MediaFile

Comcast turns the landline into mobile phone

Comcast, the largest U.S cable operator, is pushing ahead with its drive to transform the way Americans live with a range of new communications and video services launched at this year’s Cable Show  in Boston.

The latest is a new service called Voice 2go, part of its Xfinity Voice landline phone service, which offers lots of the features customers have become used to with cellphones.

The new features are based within a new Xfinity Connect mobile app that works on iPhones, iPads and Android phones. It enables Xfinity Voice customers to make free calls within a WiFi network — which is even more useful now that the Comcast and several other operators have enabled a common WiFi network across major U.S. cities. It also allows customers to use the service on 3G and 4G phones without eating up valuable minutes. As part of this it also enables free text messaging.

Another key feature is a virtual number offer similar to Google Voice, so a user can have up to four additional numbers within a home at no extra cost.

All this is great stuff for consumers who find these kinds of features helpful. But it might also help allay fears  of regulators, who are examining whether a Verizon wireless deals with Comcast and other cable operators will hurt competition.  This way, Comcast is giving them an alternative to signing up with wireless competitors.

Good days for cable TV

A year ago, the big story around Emmy nominations was the acclaim showered on cable programs like “Mad Men” and “Damages.” A quick glance at today’s nominations indicates little has changed.

Just look at the best drama category, where Fox’s “House” and ABC’s “Lost” will face stiff competition from cable’s “Big Love” (HBO), “Mad Men” (AMC), “Damages” (FX), and “Breaking Bad” (AMC).

While the Emmy awards aren’t everything — ratings are still the holy grail — they certainly don’t hurt. Particularly when it comes to cable networks, which have built a reputation for developing more sophisticated, bolder programs than the broadcast counterparts.

Could Google buy Twitter? Ask Arrington, then ask Swisher

******We sprinkled updates into this blog. We’re highlighting them like this.******Thanks to TechCrunch, U.S. tech reporters are about to spend another weekend working instead of playing. UPDATE: Or maybe Kara Swisher at All Things D will save them!******Two sources told proprietor Michael Arrington that Google “is in late stage negotiations to acquire Twitter.” He wrote:***

We don’t know the price but can assume its well, well north of the $250 million valuation that they saw in their recent funding.

***

Twitter turned down an offer to be bought by Facebook just a few months ago for half a billion dollars, although that was based partially on overvalued Facebook stock. Google would be paying in cash and/or publicly valued stock, which is equivalent to cash. So whatever the final acquisition value might be, it can’t be compared apples-to-apples with the Facebook deal.

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Why would Google want Twitter? We’ve been arguing for some time that Twitter’s real value is in search. It holds the keys to the best real time database and search engine on the Internet, and Google doesn’t even have a horse in the game.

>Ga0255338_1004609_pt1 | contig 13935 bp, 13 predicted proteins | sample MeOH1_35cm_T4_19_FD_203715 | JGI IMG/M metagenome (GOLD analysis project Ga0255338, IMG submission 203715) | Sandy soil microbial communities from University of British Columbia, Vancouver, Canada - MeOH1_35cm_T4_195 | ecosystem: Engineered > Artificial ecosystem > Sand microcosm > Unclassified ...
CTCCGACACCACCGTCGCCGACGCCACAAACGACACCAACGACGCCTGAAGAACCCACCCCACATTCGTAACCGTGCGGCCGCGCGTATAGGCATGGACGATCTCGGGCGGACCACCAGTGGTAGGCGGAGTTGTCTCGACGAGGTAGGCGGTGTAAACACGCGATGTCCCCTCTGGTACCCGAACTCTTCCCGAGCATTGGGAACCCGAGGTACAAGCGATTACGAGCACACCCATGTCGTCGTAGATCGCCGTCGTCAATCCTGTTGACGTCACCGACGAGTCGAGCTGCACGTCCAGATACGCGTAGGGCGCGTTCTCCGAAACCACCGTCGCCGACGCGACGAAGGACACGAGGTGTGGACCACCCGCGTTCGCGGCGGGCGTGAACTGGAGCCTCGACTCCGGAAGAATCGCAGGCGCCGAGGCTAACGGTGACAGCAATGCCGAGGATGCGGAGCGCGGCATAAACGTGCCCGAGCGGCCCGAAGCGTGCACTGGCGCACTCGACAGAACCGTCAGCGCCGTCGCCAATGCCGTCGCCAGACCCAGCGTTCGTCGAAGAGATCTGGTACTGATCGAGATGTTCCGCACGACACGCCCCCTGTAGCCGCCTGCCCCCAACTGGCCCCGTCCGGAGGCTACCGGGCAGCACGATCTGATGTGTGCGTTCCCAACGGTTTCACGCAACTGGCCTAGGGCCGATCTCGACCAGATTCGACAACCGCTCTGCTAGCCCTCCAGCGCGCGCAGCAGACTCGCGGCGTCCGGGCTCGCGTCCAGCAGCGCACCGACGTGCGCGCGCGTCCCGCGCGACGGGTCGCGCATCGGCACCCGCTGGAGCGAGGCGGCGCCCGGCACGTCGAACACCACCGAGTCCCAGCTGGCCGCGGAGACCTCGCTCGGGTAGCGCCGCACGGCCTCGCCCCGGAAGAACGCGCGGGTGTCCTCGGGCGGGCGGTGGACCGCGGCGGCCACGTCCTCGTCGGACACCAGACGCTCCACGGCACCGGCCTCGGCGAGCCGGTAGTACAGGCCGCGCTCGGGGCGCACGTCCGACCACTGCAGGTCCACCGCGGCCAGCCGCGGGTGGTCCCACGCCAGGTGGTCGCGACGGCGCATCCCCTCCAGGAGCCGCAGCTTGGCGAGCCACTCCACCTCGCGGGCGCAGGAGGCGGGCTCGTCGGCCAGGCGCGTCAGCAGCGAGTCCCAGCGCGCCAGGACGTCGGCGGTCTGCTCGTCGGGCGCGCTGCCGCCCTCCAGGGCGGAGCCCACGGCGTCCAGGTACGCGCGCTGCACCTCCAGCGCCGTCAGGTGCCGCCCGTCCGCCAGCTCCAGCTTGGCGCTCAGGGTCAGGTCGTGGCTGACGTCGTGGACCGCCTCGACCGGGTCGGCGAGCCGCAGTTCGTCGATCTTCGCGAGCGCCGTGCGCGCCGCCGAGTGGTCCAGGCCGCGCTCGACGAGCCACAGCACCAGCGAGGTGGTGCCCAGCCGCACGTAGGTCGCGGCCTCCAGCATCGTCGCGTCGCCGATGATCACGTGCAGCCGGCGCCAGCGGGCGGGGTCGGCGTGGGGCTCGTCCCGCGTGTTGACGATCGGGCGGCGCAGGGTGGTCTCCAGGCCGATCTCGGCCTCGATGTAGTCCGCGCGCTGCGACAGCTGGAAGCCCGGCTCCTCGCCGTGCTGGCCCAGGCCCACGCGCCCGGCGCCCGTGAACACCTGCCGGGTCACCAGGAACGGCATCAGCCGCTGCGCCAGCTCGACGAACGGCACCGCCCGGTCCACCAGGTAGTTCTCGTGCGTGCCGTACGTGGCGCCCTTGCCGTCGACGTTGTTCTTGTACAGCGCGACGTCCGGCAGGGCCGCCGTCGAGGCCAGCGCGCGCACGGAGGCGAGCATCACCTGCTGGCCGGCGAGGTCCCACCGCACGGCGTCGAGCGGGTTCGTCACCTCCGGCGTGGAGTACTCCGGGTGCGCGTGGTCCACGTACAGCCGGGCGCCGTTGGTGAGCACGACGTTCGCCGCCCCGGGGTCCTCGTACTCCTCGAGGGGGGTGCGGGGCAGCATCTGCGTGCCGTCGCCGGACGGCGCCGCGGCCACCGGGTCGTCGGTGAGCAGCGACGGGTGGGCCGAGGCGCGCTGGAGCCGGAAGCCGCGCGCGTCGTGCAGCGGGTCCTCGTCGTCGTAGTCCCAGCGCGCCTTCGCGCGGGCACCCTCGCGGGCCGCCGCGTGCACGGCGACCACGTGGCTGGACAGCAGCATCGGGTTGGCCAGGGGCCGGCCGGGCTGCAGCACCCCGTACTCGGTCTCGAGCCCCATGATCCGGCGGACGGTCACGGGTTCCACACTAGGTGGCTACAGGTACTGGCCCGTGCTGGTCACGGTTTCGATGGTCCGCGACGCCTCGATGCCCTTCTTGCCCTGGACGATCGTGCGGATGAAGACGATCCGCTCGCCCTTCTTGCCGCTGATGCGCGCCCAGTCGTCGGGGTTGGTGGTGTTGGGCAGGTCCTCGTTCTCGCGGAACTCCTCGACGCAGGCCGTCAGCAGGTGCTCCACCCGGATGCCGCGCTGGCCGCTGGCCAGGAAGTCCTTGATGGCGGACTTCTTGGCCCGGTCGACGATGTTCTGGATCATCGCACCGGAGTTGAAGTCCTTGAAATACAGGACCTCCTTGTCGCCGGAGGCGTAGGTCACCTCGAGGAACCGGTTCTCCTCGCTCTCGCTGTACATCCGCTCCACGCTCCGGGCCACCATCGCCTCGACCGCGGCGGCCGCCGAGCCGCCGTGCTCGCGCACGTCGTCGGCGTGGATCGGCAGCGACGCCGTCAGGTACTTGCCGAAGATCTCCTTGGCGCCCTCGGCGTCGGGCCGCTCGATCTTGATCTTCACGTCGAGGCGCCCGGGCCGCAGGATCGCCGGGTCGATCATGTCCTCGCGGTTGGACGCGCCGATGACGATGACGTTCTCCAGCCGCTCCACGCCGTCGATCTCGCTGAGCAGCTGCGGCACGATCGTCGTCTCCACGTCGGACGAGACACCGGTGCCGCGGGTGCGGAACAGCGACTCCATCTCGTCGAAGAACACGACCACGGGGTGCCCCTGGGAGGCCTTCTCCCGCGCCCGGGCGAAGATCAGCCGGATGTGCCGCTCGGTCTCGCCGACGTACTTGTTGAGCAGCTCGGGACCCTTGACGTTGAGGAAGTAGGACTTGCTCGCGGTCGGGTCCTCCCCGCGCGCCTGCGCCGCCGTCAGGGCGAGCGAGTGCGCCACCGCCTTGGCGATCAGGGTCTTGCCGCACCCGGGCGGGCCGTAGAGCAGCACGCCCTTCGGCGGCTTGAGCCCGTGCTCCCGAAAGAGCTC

Microsoft, Gates master the art of product placement

There is no better way to learn about the art of product placement than to learn from the masters. Today, that means Microsoft Corp and the Bill and Melinda Gates Foundation, both of which were the subject of articles about how they’re delivering their messages like little pills wrapped in the sugar coating of the entertainment you consume.

Ad Age:

Can Microsoft market its way out of the search basement? Probably not, but it’s going to try, entrusting [ad] agency JWT to craft a campaign for its new search engine, alternately dubbed Kumo or Project Kiev or Live Search, depending on who’s talking about it. … The service is being tested and is expected to make its debut in the summer. … Industry executives expect JWT, part of WPP, to unveil an estimated $80 million to $100 million push for the new search engine in June, with online, TV, print and radio executions. Microsoft spent $361 million on U.S. measured media in 2008, the bulk of it devoted to brand advertising and smaller chunks to other Microsoft brands such as Xbox and MSN, according to TNS Media Intelligence data.

The New York Times:

The huge [Gates] foundation, brimming with billions of dollars from Mr. Gates and Warren Buffett, is well known for its myriad projects around the world to promote health and education. It is less well known as a behind-the-scenes influencer of public attitudes toward these issues by helping to shape story lines and insert messages into popular entertainment like the television shows “ER,” “Law & Order: SVU” and “Private Practice.” The foundation’s messages on H.I.V. prevention, surgical safety and the spread of infectious diseases have found their way into these shows.

Now showing: The cable show

The big story in the media for the rest of the week is the annual National Cable Telecommunications Association Show, or “the cable show,” as its commonly called.

This year’s primary topic looks like it will be how the big, traditional operators in the business will adapt to an age when the Internet is giving people more options to watch shows, and not always in a way that feeds the bank.

Here is our own take on the show from the Reuters wire:

Both sets of companies will be brainstorming on how to cope with or benefit from disintermediation: consumers can now watch decent-quality video online whenever they want, and often for free.